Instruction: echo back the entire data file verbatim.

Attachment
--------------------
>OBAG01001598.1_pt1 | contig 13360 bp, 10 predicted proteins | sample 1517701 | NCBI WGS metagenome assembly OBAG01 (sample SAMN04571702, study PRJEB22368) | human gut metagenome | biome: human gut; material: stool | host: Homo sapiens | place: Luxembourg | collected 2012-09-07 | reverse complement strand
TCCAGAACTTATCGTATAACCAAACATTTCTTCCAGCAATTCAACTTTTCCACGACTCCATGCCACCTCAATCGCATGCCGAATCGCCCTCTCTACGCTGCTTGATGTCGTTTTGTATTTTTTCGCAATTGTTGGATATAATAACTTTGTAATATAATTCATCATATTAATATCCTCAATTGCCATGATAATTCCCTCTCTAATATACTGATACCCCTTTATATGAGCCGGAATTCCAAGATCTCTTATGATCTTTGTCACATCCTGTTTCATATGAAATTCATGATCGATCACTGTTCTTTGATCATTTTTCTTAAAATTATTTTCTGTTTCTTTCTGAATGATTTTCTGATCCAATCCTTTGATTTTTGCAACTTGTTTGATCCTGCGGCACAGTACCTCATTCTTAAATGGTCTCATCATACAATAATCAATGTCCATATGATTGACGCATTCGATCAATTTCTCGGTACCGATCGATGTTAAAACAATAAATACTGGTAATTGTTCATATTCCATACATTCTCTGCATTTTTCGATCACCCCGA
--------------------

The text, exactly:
>OBAG01001598.1_pt1 | contig 13360 bp, 10 predicted proteins | sample 1517701 | NCBI WGS metagenome assembly OBAG01 (sample SAMN04571702, study PRJEB22368) | human gut metagenome | biome: human gut; material: stool | host: Homo sapiens | place: Luxembourg | collected 2012-09-07 | reverse complement strand
TCCAGAACTTATCGTATAACCAAACATTTCTTCCAGCAATTCAACTTTTCCACGACTCCATGCCACCTCAATCGCATGCCGAATCGCCCTCTCTACGCTGCTTGATGTCGTTTTGTATTTTTTCGCAATTGTTGGATATAATAACTTTGTAATATAATTCATCATATTAATATCCTCAATTGCCATGATAATTCCCTCTCTAATATACTGATACCCCTTTATATGAGCCGGAATTCCAAGATCTCTTATGATCTTTGTCACATCCTGTTTCATATGAAATTCATGATCGATCACTGTTCTTTGATCATTTTTCTTAAAATTATTTTCTGTTTCTTTCTGAATGATTTTCTGATCCAATCCTTTGATTTTTGCAACTTGTTTGATCCTGCGGCACAGTACCTCATTCTTAAATGGTCTCATCATACAATAATCAATGTCCATATGATTGACGCATTCGATCAATTTCTCGGTACCGATCGATGTTAAAACAATAAATACTGGTAATTGTTCATATTCCATACATTCTCTGCATTTTTCGATCACCCCGA